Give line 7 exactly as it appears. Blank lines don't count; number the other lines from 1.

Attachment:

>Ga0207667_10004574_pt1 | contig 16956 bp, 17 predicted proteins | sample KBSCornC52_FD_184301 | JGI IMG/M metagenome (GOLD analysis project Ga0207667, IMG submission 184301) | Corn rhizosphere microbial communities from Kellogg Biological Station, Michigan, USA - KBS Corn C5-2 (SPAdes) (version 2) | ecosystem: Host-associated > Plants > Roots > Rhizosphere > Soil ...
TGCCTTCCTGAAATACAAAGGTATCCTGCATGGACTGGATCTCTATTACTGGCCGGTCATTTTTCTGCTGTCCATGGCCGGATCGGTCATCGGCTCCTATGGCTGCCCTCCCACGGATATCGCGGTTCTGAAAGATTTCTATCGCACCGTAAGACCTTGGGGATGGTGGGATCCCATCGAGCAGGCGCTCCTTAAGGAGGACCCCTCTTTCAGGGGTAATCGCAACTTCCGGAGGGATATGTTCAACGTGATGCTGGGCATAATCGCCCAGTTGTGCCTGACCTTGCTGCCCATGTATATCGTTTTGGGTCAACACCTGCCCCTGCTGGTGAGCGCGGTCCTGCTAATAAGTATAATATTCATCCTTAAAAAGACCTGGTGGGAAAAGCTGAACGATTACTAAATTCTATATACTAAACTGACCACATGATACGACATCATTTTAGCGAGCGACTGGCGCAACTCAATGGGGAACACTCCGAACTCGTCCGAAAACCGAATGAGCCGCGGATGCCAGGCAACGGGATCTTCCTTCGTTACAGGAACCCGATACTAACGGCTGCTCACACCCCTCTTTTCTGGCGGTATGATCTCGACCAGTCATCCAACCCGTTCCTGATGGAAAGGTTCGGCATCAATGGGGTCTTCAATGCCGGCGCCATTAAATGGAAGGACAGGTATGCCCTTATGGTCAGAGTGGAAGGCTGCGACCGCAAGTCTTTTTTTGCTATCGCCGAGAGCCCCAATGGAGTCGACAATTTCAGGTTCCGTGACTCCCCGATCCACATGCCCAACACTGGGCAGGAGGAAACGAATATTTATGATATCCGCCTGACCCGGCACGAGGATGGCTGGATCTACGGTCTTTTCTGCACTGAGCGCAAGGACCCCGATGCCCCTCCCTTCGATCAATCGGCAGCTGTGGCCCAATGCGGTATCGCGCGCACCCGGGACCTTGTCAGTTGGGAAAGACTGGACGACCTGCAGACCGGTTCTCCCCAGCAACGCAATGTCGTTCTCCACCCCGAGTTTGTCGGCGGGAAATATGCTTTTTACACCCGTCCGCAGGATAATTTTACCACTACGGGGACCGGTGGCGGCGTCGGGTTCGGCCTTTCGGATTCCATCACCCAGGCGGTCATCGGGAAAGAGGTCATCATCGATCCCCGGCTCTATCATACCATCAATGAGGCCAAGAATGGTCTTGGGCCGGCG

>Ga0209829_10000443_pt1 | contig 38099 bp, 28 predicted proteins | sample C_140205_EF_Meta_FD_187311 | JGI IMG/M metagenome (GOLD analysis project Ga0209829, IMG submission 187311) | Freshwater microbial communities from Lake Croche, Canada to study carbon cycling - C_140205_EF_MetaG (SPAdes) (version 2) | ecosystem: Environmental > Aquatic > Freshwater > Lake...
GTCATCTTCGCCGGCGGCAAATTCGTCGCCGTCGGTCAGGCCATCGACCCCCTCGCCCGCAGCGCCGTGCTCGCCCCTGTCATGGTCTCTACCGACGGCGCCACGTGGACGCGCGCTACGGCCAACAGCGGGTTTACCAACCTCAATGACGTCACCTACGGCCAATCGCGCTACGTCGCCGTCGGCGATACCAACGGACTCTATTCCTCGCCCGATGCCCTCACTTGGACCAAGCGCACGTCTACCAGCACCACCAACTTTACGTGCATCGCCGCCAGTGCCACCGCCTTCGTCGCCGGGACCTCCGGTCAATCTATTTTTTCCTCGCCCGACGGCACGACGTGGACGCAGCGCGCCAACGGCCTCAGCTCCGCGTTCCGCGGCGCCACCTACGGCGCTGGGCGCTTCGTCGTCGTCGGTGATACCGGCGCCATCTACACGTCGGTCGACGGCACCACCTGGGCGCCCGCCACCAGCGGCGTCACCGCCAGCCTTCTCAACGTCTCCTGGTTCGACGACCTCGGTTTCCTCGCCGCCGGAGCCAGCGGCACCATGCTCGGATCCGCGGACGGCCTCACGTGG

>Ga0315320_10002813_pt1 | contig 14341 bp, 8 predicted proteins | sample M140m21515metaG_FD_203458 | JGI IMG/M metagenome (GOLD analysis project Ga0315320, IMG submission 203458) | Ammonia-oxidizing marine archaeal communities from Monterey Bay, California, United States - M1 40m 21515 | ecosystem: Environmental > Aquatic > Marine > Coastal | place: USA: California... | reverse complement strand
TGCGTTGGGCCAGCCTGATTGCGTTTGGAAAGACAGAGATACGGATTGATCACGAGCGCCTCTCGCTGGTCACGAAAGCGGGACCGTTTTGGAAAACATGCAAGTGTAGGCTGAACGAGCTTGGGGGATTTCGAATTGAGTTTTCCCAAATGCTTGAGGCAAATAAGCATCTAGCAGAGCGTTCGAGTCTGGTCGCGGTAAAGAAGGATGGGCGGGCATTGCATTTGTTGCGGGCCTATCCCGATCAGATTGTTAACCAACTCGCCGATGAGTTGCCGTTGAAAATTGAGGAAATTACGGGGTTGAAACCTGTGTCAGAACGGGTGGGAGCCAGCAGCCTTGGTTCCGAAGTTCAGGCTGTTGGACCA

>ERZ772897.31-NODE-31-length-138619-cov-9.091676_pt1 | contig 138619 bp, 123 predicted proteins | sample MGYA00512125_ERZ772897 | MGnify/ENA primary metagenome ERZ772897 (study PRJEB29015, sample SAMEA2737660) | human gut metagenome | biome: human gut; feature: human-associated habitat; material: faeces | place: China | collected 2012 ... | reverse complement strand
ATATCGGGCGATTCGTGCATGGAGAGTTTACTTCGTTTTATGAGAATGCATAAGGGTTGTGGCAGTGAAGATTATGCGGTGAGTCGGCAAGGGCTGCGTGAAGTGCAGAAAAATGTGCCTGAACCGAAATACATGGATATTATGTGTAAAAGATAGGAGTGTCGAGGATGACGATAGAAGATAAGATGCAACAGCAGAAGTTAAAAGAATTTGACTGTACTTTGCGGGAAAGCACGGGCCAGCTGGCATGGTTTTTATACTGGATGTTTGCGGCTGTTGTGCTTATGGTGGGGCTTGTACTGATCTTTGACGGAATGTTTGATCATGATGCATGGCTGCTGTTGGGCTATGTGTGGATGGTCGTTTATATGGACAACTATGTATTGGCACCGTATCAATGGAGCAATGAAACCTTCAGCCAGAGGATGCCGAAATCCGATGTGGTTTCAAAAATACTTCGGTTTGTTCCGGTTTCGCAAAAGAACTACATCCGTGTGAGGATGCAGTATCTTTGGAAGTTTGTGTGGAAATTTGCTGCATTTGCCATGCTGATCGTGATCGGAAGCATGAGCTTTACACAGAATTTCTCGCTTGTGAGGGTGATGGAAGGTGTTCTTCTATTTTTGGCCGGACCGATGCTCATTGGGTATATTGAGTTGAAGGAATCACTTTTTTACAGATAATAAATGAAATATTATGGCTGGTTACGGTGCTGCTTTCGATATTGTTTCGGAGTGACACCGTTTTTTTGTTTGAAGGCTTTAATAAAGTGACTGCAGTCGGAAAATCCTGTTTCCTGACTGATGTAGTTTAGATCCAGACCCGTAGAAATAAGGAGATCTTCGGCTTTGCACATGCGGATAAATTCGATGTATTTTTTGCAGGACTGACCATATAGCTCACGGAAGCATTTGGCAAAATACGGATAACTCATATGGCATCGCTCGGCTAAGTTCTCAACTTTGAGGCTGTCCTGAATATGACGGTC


>ERZ772897.31-NODE-31-length-138619-cov-9.091676_pt1 | contig 138619 bp, 123 predicted proteins | sample MGYA00512125_ERZ772897 | MGnify/ENA primary metagenome ERZ772897 (study PRJEB29015, sample SAMEA2737660) | human gut metagenome | biome: human gut; feature: human-associated habitat; material: faeces | place: China | collected 2012 ... | reverse complement strand